Love it when a movie sneaks up on us and surprises with its unbridled awesomeness. That is what happens when undertaking the breathtaking thriller that is Taylor Sheridan’s Wind River.
The writer of Sicario and Hell or High Water makes his directorial debut, bringing his script to chilling life on the screen in a manner that never lets up and hits all the emotional notes, both low and high.
Jeremy Renner is a tracker/hunter with the U.S. Fish and Wildlife department, who works frequently in the Wind River Native American Reservation in Wyoming. When tragedy strikes, it hits close to home for Renner’s Cory Lambert. A Native American girl was found in the frozen tundra, miles from any structures. She was raped and murdered, barefoot and clearly had been running for as long as she could. It turns out to be a friend’s daughter of Lambert and because of his close and deep personal connection to the crime, he has all the interest in the world in helping bring justice.
Help arrives in the form of a neophyte FBI Agent. Jane Banner (Elizabeth Olsen) hails from the Las Vegas office and lands in the middle of winter, with hardly a jacket that would protect her for more than an hour in the icy elements. She needs Lambert’s help and as is clear, he is more than willing to aid her in the investigation. After all, for what he wants out of this, his job title fits the type of justice he seeks to extol impeccably– tracker and hunter.
Renner is a miracle. He explores emotional depths in Wind River that he has only hinted at prior. It is a stunning and earth shaking performance that is simultaneously a study in grief, regret and how to forge ahead in life, long after the worst tragedy imaginable has permanently scarred you. The Oscar nominee for The Hurt Locker could hear his name called again as a nominee for his haunting turn that finds him commanding the screen in the most heartbreakingly haunting of ways. Whether the Academy will remember him at voting time is another story. They did recall Jeff Bridges for a Supporting Actor nod for Sheridan’s Hell or High Water (which was released at the same time) last year, so there is hope. This is not a performance than can be easily forgotten. Not this year, not next… it probably will permeate the soul forever.
Olsen is solid, although her character comes off as a little weak in the early stages of the film. Then again, that is how she was written. Banner is a token “aide” to the Reservation police that are attempting to solve this crime. She is not meant to be all that much of a help. We learn, through the film, that in real life only one of eight missing people reported from Native American Reservations gets any kind of interest from authorities.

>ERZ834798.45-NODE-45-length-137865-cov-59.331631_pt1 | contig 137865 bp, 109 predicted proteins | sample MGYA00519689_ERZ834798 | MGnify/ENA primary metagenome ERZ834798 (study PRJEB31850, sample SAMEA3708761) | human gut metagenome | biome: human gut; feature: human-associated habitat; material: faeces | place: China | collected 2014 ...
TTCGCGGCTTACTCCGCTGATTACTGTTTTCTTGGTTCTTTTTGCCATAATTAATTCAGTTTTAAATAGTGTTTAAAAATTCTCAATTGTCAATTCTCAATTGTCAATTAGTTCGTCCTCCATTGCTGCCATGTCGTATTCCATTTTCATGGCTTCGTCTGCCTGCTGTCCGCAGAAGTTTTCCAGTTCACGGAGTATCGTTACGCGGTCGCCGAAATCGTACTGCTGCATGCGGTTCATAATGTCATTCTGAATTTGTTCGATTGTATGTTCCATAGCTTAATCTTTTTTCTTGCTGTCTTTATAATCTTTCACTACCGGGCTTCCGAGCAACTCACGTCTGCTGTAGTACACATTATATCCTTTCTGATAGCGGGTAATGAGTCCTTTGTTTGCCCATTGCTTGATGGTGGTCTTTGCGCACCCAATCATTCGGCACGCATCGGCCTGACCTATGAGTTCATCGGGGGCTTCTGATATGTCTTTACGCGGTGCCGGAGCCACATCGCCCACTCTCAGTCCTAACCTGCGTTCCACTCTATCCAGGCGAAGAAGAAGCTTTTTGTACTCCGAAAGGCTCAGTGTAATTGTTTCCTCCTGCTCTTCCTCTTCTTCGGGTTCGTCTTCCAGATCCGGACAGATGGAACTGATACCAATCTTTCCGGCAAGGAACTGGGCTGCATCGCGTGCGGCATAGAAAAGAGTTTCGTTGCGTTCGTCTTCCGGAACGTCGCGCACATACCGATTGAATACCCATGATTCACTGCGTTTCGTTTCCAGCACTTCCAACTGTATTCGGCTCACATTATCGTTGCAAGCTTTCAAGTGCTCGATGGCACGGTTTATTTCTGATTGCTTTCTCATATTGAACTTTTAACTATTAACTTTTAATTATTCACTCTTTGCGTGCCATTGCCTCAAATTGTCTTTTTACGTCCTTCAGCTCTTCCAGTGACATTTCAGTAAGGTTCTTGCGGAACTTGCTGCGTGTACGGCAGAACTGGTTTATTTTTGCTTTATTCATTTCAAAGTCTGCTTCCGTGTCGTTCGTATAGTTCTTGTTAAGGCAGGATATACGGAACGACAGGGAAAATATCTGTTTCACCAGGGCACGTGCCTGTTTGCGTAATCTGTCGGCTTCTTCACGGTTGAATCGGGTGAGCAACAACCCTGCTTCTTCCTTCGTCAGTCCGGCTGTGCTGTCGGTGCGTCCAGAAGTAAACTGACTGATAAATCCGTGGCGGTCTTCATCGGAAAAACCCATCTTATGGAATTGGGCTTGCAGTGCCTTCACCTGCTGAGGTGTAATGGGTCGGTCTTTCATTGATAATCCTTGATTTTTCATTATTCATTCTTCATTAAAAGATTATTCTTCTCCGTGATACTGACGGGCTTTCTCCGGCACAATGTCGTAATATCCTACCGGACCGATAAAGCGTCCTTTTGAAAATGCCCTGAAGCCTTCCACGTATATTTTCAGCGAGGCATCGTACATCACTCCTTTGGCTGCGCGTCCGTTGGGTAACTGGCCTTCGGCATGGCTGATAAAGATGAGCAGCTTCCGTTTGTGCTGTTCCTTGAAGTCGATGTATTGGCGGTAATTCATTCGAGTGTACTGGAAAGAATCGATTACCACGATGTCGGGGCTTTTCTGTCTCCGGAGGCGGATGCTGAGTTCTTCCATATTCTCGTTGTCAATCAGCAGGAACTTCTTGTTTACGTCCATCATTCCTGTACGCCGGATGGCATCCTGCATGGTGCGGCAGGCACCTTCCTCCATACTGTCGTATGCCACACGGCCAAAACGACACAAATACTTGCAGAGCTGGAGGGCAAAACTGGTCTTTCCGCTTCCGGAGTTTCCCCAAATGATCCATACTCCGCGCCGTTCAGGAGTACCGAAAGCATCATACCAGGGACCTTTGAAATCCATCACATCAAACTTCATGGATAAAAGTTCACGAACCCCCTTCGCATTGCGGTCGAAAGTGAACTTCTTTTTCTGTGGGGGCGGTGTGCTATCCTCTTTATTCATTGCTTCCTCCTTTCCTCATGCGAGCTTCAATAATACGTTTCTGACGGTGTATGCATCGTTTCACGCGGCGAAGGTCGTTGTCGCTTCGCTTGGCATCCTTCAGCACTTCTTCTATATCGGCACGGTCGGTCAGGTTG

The actress normally plays strong women, and Banner becomes that way over the course of the film. Also, witnessing the partnership develop between Lambert and Banner is one of the many stirring aspects of Wind River. Whereas the Fish and Wildlife officer knows the lay of the land and the people who inhabit this area, it is Olsen who proves to be invaluable when it comes to her comprehension of human behavior. Together, one could say, they become a force of nature in a landscape that has Mother Nature ruling the roost. After all, they are in a race against time because the snowy crime scene is being stripped of its clues by the elements as the hours tick by.
Sheridan has a gift of storytelling that has enthralled with each successive effort. Sicario sizzled and Hell or High Water had us breathless. His leap adding the director’s hat to his repertoire illustrates that this man’s gift of tale telling is not limited to the page. How this film is shot, scored, executed and edited together proves that we are merely seeing the tip of the talent iceberg that is the auteur.
One last thing, also being released this week, in limited release, is Kathryn Bigelow’s Detroit. Where that film shines a light on the plight of African Americans that will have you thinking that little has changed since its 1967 timeline, Wind River should be a lesson in how Native Americans are living in this country. They are a forgotten swath of people and with so little hope and opportunity on the reservation, brilliantly illustrated in Wind River, that it is no surprise that crime, alcohol and drug abuse abound.
It is a plight on the American experience that this film shows us, must be addressed. Not only because it is a wrong that needs righting, it is our collective responsibility as human beings who populate this land where they once prospered.